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What Are You Watching? Infinite Season


I saw Dunkirk on Imax. To be honest I thought it was brilliant. The soundtrack was sensational, it had me on edge throughout, it is by far Nolan’s best film. I’ve never been quite his biggest fan, I have always felt there was something missing or off in all his previous films, but if he continues to make films like this I will be.

Like Mad Max:Fury Road, I’m not sure these feelings will translate exactly to a TV set. It’s very visual, very immersive and relentless, when the constantly ticking score lets up for a version of Elgar’s Nimrod at the end I felt a sense of relief and ability to relax.

I feel with reviews sometimes you feel duty bound to add a ‘but’ and point out some issues but in this case I don’t have any.

Edit: Found this on the use of Nimrod:

Nolan on Nimrod:

“Elgar’s monumental theme, a theme as beloved to the English as Dunkirk itself, often played at ceremonial occasions and funerals. It’s a theme which (I never admitted to Hans) I am incapable of hearing without feeling the surprising weight of my father’s coffin on my shoulder.”

I was chatting with @Kiel earlier and mentioned a ‘proud yet mournful tune’. It’s the perfect coda as it is not a jingoistic or celebratory piece of music. Dunkirk is celebrated for the bravery and ingenuity of those involved but it is a defeat/retreat and many thousands died.


Comrade Detective finally stopped glitching out on me, and finished.

My opinion stays relatively the same. It’s not very funny nor does it make use of its format, but it’s a solid cop show.
The Romanian dubbed over actors do a great job carrying the physical and expressive aspects, and the voice-actors are all really well cast and never come off as goofy or out of place.

It does try to get more wacky in the finale, but it’s still too late and it’s really just sparingly.
Nice little mystery and I wouldn’t mind a second season or something.


I saw Atomic Blonde, which I mostly really liked.

The plot is a bit too convoluted (especially towards the end), and it was a bit too trope-y in parts, but the action scenes are great. The big one, where she’s acting as bodyguard to Eddie Marsan, is one of the best set pieces I’ve ever seen, and worth the price of admission alone.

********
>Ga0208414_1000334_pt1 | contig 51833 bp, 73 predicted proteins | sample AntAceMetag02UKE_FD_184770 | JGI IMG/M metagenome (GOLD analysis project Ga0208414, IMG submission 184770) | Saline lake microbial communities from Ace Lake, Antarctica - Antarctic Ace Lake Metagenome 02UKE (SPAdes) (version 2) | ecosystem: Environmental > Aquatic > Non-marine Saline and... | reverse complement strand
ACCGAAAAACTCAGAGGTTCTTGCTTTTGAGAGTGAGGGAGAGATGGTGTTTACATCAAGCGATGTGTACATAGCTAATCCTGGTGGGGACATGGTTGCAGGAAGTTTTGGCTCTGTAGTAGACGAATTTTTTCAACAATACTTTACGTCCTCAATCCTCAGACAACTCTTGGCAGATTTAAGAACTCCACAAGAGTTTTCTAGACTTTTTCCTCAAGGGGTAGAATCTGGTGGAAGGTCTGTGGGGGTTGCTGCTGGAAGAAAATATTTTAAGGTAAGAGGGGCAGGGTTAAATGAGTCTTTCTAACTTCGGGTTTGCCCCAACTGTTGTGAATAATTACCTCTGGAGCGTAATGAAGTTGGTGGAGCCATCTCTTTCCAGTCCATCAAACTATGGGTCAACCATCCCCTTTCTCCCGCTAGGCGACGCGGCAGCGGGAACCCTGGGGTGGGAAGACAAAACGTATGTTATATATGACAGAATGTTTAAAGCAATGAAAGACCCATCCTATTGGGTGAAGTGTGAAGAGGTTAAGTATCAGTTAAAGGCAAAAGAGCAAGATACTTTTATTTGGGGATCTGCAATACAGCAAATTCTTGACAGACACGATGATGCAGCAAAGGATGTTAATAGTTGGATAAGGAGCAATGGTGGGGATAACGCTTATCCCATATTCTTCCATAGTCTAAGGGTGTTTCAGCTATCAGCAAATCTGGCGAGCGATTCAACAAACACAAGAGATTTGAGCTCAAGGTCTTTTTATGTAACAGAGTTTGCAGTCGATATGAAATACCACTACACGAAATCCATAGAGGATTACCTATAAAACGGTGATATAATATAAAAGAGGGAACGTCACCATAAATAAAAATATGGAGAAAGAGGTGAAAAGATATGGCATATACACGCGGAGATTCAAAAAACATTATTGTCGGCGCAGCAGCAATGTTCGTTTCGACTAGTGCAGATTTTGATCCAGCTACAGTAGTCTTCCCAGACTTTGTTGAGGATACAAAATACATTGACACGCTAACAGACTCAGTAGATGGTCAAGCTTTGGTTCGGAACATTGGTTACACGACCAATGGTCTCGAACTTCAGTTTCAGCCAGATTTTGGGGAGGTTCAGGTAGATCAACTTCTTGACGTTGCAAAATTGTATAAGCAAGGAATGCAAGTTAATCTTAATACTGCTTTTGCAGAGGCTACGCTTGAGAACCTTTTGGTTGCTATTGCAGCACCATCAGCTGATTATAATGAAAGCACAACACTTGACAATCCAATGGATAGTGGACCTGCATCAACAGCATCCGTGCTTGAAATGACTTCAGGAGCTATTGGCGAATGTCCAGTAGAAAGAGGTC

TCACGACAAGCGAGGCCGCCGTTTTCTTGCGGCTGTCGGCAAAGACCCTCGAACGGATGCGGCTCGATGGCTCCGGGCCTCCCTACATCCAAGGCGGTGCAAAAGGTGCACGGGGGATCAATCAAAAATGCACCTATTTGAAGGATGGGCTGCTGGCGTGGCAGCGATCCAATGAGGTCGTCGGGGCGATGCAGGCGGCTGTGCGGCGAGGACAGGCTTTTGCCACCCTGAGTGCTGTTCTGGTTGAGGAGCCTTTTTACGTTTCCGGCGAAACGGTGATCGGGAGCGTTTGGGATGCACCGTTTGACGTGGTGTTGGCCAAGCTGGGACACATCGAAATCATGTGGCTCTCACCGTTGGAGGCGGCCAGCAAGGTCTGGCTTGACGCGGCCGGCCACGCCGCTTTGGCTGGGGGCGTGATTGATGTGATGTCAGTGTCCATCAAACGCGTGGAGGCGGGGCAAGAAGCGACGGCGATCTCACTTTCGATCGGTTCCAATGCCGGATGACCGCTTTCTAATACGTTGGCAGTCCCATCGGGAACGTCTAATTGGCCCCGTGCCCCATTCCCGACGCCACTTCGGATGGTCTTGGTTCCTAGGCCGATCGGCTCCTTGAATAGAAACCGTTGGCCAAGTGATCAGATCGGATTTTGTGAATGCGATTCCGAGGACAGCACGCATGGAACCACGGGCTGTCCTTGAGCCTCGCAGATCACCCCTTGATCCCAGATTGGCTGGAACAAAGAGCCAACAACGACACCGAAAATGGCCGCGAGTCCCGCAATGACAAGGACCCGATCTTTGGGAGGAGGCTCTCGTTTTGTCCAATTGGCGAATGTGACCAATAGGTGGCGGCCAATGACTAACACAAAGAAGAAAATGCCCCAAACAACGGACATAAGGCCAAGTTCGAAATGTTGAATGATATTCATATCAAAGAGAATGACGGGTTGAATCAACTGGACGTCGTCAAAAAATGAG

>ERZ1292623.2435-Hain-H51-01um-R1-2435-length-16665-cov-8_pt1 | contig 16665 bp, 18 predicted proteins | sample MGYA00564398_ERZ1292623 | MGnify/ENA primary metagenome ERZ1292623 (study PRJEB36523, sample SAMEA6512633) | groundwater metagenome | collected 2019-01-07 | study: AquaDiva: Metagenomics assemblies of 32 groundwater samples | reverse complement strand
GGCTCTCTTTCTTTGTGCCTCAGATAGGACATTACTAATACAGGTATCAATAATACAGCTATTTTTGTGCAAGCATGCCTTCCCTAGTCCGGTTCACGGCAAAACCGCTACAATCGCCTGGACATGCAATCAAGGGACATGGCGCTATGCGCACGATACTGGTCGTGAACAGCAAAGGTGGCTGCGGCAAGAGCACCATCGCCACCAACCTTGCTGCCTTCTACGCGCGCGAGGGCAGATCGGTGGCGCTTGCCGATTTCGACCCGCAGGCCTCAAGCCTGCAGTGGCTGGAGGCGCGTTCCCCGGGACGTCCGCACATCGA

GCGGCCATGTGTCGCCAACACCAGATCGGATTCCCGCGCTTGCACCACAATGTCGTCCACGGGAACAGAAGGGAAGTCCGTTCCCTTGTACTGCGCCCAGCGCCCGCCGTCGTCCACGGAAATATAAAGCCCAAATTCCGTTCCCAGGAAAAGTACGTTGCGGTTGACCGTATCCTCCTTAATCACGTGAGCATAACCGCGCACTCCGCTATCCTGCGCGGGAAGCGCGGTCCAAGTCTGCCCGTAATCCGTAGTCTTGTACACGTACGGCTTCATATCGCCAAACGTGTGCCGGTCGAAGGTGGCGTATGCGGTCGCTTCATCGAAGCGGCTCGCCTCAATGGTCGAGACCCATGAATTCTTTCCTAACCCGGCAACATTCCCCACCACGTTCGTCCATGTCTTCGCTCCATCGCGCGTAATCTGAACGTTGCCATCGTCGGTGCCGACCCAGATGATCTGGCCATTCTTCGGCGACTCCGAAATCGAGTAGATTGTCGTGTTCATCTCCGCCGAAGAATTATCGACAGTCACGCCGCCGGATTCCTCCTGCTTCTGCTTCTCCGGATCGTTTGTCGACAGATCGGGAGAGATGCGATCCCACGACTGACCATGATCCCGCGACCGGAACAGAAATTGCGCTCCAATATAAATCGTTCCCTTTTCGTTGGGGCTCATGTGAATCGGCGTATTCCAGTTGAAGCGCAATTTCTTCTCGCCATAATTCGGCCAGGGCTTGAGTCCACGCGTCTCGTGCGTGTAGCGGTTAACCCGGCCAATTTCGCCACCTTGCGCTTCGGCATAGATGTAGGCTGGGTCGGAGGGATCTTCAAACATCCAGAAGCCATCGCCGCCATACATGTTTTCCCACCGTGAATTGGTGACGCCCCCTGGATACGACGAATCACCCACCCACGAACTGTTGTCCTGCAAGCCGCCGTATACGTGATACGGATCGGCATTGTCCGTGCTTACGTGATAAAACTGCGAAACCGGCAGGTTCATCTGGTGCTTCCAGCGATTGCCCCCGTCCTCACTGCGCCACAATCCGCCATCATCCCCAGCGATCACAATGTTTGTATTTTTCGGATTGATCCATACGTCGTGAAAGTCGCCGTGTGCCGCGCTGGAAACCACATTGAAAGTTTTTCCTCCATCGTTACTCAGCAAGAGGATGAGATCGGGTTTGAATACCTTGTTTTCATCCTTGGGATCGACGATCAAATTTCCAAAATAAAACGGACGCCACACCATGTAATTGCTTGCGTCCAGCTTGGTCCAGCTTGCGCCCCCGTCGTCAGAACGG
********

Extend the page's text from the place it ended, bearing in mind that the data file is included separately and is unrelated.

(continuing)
The movie was darker than I expected, with some good dramatic work from Theron. It’ll be interesting to see how Leitch does with Deadpool 2, which will presumably be much lighter than both this and John Wick.


I have to say I enjoyed The Mummy a lot more than I though i would after seeing the reviews. Sure it’s dumb and has some storytelling ticks that annoyed me. But I had fun watching it.

It is however the first Tom Cruise film where I feel he’s maybe too old to be doing this kind of movie now. He still has that Cruise charm, but it feels awkward when his friend (Jake Johnson) and his love interest (Annabelle Wallis) look so much younger than him.



We’re just about to sit down to watch Valerian. I don’t think this is going to break any box office records…


Oh no!
Have fun.


More on Dunkirk, which has been on my mind since seeing it as the in-laws and work colleagues have since watched it and wanted to chat:

The screenplay had been written according to musical principals. There’s an audio illusion, if you will, in music called a “Shepard tone” and with my composer David Julyan on “The Prestige” we explored that and based a lot of the score around that. And it’s an illusion where there’s a continuing ascension of tone. It’s a corkscrew effect. It’s always going up and up and up but it never goes outside of its range. And I wrote the script according to that principle. I interwove the three timelines in such a way that there’s a continual feeling of intensity. Increasing intensity. So I wanted to build the music on similar mathematical principals. Very early on I sent Hans a recording that I made of a watch that I own with a particularly insistent ticking and we started to build the track out of that sound and then working from that sound we built the music as we built the picture cut. So there’s a fusion of music and sound effects and picture that we’ve never been able to achieve before.